Southern European countries and regions are a subject of social research on their own. In addition to sharing a historic past and a number of cultural and identifying features, throughout the 20th and 21st centuries Southern European Societies have undertaken parallel processes of political, economic and social change. These include the transition from dictatorship to democracy, integration in the European Union, far-reaching economic and labour market reforms, changes in gender and intergenerational relations as well as population and family trends.

A number of variations in European capitalism can be identified in southern Europe: the late or non- existent industrialisation, the importance of agriculture and tourism, high levels of land speculation linked to urban development and the important presence of small family businesses. This region is also characterised by its dual market nature, in the sense that we find both robust and technologically advanced business sectors as well as SMEs and companies that have “fallen behind”. The 2008 economic crisis has had a similar effect on countries within the region, where the impact of the recession was particularly severe (resulting in loss of activity, rising unemployment and inequality, welfare cuts and social movements).

Southern European Societies share a welfare state model with specific features, namely a weak system of social protection and a strong influence of the role of the family as a welfare provider. The southern European welfare state is shaped not only by governmental social policies, but also by a gender- imbalanced labour market, the importance of home ownership and family values. Therefore, specific factors in Southern European Societies have acted as mechanisms of cohesion and modernization, including the networks of solidarity, the informal economy, and the functioning of some basic social services, mainly health and education.

In addition to the above mentioned, Southern European Societies also share similarities regarding the rapid processes of social change and the convergence with other European societies. The shift towards new gendered orders reveals a rapid transformation of women’s role in society, resulting in a gap between older and younger female generations. Women’s access to higher education is one of the most relevant features of the gender shift.There has

also been a progressive increase in the number of women who remain permanently in the labour force and a rescheduling of women’s family life, although important inequalities remain, especially when compared to other European regions.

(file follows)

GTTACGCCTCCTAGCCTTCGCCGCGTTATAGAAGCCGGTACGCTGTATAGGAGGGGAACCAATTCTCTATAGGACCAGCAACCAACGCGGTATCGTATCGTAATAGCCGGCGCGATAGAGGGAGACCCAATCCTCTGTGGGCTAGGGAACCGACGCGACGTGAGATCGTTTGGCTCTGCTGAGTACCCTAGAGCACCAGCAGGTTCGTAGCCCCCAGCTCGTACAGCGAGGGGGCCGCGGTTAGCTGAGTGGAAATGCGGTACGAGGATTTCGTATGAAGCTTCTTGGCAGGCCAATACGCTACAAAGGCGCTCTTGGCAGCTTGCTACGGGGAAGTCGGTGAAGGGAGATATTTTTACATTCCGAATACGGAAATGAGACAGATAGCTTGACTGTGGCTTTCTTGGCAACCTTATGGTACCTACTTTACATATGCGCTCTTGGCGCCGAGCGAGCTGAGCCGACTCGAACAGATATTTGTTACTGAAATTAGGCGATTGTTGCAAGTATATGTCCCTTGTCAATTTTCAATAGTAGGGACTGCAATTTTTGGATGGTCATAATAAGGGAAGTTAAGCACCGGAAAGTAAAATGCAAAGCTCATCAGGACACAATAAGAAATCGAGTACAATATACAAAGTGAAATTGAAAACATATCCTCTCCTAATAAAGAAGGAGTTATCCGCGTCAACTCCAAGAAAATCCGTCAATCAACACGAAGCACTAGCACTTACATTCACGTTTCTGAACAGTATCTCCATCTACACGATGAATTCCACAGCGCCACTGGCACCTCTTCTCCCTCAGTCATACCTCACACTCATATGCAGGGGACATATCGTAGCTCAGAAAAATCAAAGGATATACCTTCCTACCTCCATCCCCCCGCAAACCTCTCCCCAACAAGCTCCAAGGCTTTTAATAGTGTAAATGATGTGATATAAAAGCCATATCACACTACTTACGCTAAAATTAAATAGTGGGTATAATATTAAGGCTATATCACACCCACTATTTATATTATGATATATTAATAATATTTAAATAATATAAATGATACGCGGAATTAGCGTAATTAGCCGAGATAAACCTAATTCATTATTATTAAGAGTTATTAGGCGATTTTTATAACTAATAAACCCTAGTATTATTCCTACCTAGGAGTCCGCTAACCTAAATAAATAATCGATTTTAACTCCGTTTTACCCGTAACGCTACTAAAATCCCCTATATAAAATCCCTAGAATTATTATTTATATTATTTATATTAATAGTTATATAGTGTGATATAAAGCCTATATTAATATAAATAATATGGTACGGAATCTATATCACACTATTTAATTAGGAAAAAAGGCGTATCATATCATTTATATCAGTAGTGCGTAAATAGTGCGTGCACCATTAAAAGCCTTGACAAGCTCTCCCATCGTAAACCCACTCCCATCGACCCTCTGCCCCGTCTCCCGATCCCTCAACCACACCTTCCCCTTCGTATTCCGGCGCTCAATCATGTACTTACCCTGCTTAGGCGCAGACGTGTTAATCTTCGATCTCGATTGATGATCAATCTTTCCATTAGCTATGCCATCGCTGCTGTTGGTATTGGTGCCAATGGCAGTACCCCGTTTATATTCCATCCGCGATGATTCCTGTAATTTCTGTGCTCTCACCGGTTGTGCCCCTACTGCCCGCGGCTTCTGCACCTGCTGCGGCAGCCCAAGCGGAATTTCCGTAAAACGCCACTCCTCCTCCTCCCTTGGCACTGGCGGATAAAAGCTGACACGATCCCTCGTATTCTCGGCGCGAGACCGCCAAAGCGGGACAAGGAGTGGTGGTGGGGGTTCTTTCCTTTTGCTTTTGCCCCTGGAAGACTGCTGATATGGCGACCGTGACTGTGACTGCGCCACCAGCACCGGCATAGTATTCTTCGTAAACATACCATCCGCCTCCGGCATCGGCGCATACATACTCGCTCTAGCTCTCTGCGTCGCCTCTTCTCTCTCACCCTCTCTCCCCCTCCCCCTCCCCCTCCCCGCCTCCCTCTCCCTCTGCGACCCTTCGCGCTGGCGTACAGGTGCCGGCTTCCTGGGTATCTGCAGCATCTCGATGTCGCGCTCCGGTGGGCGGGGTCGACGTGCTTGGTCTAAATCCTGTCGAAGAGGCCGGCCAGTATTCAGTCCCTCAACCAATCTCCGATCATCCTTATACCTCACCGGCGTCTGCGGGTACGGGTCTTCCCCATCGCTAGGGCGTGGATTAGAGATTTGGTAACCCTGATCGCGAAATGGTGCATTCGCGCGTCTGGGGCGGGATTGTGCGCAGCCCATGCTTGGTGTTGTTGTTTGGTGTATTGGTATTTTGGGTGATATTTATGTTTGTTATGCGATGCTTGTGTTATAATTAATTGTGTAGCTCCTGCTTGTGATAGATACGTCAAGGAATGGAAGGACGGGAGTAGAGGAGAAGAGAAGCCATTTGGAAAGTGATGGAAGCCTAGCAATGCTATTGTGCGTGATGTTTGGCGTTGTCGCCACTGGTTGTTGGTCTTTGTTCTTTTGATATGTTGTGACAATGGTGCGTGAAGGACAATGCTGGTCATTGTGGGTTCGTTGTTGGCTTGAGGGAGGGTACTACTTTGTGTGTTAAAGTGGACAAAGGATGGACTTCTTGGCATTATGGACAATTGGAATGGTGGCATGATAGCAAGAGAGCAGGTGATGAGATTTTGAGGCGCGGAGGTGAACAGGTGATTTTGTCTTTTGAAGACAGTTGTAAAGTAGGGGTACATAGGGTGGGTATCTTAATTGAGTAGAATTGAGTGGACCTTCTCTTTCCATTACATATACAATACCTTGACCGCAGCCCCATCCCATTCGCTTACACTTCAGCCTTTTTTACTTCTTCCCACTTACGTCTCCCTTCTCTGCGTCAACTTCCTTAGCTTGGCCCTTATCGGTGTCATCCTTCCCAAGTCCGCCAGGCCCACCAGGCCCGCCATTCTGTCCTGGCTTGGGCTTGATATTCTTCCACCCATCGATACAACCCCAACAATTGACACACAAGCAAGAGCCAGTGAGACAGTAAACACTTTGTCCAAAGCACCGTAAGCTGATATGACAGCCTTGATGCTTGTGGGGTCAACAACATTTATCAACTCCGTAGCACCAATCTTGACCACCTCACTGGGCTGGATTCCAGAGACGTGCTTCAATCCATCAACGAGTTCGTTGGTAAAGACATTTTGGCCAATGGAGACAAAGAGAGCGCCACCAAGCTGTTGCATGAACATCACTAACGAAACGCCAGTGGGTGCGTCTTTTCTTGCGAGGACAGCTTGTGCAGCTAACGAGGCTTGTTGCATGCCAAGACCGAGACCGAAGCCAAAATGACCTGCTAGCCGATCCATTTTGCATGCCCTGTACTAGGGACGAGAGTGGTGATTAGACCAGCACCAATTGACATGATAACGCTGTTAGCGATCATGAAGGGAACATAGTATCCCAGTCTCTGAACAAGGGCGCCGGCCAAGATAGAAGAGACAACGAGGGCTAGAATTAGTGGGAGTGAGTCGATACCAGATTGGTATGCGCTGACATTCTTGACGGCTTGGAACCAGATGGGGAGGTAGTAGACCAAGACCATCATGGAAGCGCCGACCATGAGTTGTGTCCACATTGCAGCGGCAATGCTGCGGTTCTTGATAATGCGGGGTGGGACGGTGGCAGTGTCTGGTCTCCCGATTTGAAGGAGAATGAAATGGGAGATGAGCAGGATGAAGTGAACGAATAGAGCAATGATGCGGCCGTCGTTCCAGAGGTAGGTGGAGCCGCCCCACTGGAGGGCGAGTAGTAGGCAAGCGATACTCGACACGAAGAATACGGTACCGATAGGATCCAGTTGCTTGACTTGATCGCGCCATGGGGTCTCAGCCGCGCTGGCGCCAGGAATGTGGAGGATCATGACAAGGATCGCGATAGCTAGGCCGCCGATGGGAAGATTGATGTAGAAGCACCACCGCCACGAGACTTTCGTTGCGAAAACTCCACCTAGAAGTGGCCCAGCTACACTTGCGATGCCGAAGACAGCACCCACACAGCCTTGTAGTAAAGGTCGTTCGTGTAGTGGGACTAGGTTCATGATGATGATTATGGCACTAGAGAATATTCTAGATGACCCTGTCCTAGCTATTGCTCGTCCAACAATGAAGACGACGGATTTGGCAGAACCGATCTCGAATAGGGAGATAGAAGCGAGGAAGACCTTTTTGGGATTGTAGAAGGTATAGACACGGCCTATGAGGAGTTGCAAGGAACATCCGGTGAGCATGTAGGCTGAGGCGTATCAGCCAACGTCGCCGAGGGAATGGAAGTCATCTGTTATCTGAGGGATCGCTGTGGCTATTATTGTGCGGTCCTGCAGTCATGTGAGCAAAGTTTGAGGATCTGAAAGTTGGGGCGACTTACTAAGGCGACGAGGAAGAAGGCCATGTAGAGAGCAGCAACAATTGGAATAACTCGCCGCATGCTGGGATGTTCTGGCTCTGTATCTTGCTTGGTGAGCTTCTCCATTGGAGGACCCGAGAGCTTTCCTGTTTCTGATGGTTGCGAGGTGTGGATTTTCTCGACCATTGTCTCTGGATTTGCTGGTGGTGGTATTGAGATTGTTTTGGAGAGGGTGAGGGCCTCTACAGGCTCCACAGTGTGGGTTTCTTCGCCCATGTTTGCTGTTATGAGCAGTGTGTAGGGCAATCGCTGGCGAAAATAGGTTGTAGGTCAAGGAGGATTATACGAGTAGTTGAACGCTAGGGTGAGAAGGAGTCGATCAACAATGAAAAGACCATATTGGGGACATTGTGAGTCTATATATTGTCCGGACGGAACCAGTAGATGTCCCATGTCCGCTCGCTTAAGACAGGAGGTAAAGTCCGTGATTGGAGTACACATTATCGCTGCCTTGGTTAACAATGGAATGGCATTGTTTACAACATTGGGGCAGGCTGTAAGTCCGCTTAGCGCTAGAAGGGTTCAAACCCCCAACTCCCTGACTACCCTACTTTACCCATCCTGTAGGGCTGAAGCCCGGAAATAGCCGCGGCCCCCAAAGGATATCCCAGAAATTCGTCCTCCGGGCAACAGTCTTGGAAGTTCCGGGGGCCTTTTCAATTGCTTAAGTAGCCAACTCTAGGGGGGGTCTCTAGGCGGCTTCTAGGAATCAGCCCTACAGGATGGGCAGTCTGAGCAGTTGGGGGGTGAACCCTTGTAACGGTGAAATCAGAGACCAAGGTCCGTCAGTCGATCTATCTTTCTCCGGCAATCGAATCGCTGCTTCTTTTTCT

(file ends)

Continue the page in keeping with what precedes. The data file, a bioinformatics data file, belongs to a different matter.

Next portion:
Southern Europe’s youth share a number of common characteristics. Young people in southern Europe are faced with high unemployment rates, stay at the family home for longer and are less likely to have children out of marriage than young people living in other countries of Europe. These specific characteristics are also framed by the nature of the labour market in the region, as well as social policies and relations between family models and education.

Southern Europe also has its own unique migratory model. After decades of migration from rural to urban areas and to other countries, new waves of immigrants have had important impacts on local labour markets and social relations. Migrations in southern Europe are also characterised by increased numbers of undocumented migrants and asylum seekers, human trafficking and smuggling, and foreign workers in the informal economy. In the wake of the 2008 financial crisis southern European countries have experienced a revival in emigration flows to their neighbours in the North, principally among the young, but also by those who are re-emigrating, together with the consolidation of their position as Europe’s southern border and the arrival of refugees.

Finally, there are important scholarly and policy debates about the causes and the social mechanisms that contribute to the current state of social affairs, in comparison to other countries and regions of Europe and beyond. Some of the main issues at stake are the specific configuration of the institutions and the organizational fields that shape the distinctive characteristics of Southern European Societies, including the welfare system, the organization of the State, the fiscal system, the provision of infrastructures, and key institutions related to education, health, science and technology, industrial development and economic policy, among others.